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Here”s An Effective Strategy For Millennium Development Goals (MDG”s)

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By Mahitha Kasireddi:

From the 5th — 6th April 2013, the UN is observing Momentum 1000 which marks a 1000 days milestone before reaching the deadline of 2015 in achieving the Millennium Development Goals(MDGs). There may be an appreciable amount of progress today in achieving these goals. Leaders may be convinced by the figures and statistics which they endorse as achievement but they should realize that they are not just numbers but real people, real flesh and blood.

Momentum 1000

Individuals, communities and institutions have been mulling over since 13 years on what could be that magic wand that could ameliorate millions of impoverished around the globe. The years of contemplation lead to a recent conclusion that was an absolute answer to six out of eight of the MDGs- “Investing in women and children”. Asia-Pacific Economic Corporation (APEC) is the first ever forum that gathered in September 2011 to discuss inclusion of women as an economic growth strategy. Hilary Clinton called it a “Participation Era” where women participation would bring about a dramatic impact on growth of economies. How would you expect a society, a nation to develop and grow with half of the population not contributing to the economy?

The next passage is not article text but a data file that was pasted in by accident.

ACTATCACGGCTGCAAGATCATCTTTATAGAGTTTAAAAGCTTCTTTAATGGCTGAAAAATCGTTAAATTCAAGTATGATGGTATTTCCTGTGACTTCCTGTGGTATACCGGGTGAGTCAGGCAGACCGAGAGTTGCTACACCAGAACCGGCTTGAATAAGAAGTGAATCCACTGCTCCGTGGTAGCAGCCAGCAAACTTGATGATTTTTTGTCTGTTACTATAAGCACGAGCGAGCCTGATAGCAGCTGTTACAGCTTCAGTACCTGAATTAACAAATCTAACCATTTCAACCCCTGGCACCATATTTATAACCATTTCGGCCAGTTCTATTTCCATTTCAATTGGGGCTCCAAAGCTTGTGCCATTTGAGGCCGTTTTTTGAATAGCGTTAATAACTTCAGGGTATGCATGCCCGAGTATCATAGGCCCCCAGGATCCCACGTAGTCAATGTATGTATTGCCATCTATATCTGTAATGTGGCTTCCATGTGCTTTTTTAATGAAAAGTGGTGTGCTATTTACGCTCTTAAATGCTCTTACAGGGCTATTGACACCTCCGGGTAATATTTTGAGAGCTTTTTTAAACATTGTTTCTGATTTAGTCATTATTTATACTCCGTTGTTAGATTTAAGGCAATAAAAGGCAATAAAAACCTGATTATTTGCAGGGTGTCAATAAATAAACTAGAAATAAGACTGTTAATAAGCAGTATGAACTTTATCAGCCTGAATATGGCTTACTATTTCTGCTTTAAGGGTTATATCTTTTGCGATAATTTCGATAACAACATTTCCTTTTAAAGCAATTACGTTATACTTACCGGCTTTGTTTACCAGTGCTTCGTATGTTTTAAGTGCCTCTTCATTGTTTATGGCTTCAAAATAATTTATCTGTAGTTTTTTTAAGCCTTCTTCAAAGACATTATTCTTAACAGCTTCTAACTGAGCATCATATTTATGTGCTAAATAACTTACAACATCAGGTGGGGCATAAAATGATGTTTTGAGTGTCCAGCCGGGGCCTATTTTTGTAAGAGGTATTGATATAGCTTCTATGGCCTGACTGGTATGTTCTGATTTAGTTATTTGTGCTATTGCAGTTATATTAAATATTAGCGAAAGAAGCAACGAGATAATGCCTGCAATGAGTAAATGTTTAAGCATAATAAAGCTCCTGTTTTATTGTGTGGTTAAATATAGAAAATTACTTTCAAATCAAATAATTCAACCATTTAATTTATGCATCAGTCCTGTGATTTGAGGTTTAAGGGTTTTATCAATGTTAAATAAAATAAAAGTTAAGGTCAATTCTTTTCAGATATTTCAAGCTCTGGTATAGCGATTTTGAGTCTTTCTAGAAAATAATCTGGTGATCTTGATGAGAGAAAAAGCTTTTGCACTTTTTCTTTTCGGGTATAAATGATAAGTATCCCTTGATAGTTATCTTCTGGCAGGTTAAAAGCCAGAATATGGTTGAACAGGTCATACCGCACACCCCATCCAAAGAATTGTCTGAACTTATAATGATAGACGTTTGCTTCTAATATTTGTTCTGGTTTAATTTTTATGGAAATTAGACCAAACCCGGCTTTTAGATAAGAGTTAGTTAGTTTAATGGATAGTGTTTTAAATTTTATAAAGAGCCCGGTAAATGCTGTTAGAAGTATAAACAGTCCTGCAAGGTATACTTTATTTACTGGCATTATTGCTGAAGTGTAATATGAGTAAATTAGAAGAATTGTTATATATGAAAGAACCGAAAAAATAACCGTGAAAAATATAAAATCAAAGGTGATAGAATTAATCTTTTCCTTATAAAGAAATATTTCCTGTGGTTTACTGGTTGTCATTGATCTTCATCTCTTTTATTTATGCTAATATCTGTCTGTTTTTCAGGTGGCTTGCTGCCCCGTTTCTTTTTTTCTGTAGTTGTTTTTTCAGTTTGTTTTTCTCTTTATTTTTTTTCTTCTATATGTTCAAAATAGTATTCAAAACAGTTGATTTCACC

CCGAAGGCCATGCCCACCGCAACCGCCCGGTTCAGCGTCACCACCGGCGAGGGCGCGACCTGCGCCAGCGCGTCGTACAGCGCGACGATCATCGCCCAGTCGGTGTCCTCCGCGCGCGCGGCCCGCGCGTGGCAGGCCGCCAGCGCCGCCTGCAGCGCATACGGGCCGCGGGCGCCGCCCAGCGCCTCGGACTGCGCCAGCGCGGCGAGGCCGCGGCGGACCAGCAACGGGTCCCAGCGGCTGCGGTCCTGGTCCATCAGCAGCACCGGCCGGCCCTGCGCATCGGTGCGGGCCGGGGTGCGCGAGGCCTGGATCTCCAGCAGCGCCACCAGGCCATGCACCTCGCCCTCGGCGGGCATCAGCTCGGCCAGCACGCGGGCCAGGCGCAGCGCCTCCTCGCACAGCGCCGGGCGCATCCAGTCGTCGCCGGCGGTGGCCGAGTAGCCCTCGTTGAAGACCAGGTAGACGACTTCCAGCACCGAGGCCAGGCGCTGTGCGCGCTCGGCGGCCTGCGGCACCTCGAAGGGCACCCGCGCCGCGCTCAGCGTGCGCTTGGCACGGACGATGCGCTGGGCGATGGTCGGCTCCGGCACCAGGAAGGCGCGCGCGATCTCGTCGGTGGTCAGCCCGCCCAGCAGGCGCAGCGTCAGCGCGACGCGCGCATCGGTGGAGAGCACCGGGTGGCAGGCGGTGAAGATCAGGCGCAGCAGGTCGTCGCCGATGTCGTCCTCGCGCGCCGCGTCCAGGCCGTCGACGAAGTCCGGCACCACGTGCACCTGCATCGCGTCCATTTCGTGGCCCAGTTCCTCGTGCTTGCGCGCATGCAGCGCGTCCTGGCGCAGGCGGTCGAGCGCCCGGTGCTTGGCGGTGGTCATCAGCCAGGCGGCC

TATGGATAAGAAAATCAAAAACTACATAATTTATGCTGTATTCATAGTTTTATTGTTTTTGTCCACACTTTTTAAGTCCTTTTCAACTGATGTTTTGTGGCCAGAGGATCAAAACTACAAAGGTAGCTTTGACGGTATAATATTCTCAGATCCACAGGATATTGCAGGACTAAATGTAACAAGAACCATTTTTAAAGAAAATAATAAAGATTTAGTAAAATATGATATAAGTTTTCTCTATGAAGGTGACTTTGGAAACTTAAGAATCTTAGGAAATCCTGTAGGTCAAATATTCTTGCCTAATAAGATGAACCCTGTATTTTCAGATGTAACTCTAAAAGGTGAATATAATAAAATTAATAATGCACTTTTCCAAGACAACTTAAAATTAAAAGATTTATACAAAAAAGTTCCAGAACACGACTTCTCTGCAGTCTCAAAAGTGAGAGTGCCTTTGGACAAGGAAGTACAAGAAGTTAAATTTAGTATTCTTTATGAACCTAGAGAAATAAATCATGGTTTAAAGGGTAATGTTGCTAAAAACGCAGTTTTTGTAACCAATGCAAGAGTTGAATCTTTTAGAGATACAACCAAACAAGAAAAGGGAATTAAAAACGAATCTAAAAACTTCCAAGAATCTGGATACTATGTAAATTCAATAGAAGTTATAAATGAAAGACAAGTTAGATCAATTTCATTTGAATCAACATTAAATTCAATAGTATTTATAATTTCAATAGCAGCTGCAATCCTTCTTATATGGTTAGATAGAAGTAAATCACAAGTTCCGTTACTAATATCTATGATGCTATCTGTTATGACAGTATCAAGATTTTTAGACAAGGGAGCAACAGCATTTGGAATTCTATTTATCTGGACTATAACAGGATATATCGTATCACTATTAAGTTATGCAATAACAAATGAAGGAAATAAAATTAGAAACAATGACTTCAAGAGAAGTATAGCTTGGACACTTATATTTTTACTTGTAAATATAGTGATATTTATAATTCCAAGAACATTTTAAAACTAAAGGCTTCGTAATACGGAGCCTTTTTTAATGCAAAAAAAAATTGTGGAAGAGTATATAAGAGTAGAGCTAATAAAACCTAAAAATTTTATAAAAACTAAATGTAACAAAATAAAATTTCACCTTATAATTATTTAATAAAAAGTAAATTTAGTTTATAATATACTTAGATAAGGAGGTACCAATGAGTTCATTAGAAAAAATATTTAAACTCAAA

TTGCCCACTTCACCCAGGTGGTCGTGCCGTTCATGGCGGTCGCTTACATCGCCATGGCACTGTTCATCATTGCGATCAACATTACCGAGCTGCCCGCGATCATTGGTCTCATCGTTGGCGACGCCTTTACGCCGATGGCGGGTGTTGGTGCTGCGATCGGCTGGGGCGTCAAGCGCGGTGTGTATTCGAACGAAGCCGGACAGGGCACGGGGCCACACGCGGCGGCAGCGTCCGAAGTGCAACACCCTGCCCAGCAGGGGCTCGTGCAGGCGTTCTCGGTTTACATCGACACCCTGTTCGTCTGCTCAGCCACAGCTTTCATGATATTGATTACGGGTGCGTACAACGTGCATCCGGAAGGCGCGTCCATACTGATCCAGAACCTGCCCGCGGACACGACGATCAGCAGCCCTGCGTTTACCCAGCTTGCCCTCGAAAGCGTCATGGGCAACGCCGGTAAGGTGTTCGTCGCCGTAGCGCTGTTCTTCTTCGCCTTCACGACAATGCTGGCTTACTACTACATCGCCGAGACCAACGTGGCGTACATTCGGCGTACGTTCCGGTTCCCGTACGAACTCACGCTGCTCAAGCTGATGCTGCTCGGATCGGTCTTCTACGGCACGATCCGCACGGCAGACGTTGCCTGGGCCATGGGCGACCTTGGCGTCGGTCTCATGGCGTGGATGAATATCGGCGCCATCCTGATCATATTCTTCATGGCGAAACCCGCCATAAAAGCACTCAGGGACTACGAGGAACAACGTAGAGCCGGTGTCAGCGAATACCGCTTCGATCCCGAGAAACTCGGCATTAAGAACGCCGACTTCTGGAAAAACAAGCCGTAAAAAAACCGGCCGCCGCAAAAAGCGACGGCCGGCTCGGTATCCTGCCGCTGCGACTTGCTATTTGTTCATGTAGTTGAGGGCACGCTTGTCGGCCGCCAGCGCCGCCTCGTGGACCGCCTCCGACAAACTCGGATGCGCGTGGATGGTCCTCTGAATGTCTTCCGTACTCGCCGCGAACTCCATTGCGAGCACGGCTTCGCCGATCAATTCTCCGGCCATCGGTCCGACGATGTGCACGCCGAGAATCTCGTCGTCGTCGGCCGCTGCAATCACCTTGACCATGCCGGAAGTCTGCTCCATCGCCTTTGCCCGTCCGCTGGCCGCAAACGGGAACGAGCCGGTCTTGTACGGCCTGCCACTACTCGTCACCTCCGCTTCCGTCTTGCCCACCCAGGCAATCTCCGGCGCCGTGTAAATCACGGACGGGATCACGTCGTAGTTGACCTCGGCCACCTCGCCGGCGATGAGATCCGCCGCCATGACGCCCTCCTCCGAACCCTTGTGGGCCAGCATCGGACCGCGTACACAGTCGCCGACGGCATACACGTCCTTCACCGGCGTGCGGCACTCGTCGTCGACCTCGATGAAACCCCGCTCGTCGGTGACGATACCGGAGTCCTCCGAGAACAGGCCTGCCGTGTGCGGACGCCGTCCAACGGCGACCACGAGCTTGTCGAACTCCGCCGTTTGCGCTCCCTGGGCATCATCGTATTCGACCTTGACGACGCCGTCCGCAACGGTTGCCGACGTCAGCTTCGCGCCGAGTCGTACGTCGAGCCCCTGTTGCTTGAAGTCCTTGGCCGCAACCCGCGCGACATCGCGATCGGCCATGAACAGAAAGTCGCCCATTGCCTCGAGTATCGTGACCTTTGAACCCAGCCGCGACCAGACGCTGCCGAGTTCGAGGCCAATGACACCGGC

To achieve women’s participation in contributing to the GDP is a distant dream unless the various deterrents in its way are done away with- Incomplete education, child marriages, sanitation and health of adolescent and pregnant women, HIV, gender-bias and violence against women. In order to address these above what we fundamentally need is an “enabling state”. Also, the UN has challenged to reduce maternal mortality rate by three quarters by 2015. This is something which is unavoidably and technically linked to the mother’s health.

When you save women’s lives, you are really making an economic investment not just in a family, but in the whole community and the nation”- Jill Sheffield, Executive Director of Women Deliver. Worldwide, 15% of pregnant women have complications from preeclampsia to cesarean birth. The main cause of concern is the lacking of essentials such as transportation, sterilization and secured blood samples. Iron deficiency anemia accounts for 100,000 maternal and 600,000 prenatal deaths annually.

Women from middle and low-income groups do not have access to services and protection of themselves and their children from HIV AIDS. Without access to care during pregnancy and post pregnancy period, 1/3rd children are born with HIV and died within a year, 50% by 2 years and 80% by 5 years. In Malawi, 60% of people with HIV are women, putting their unborn children under the risk of being exposed to the HIV virus.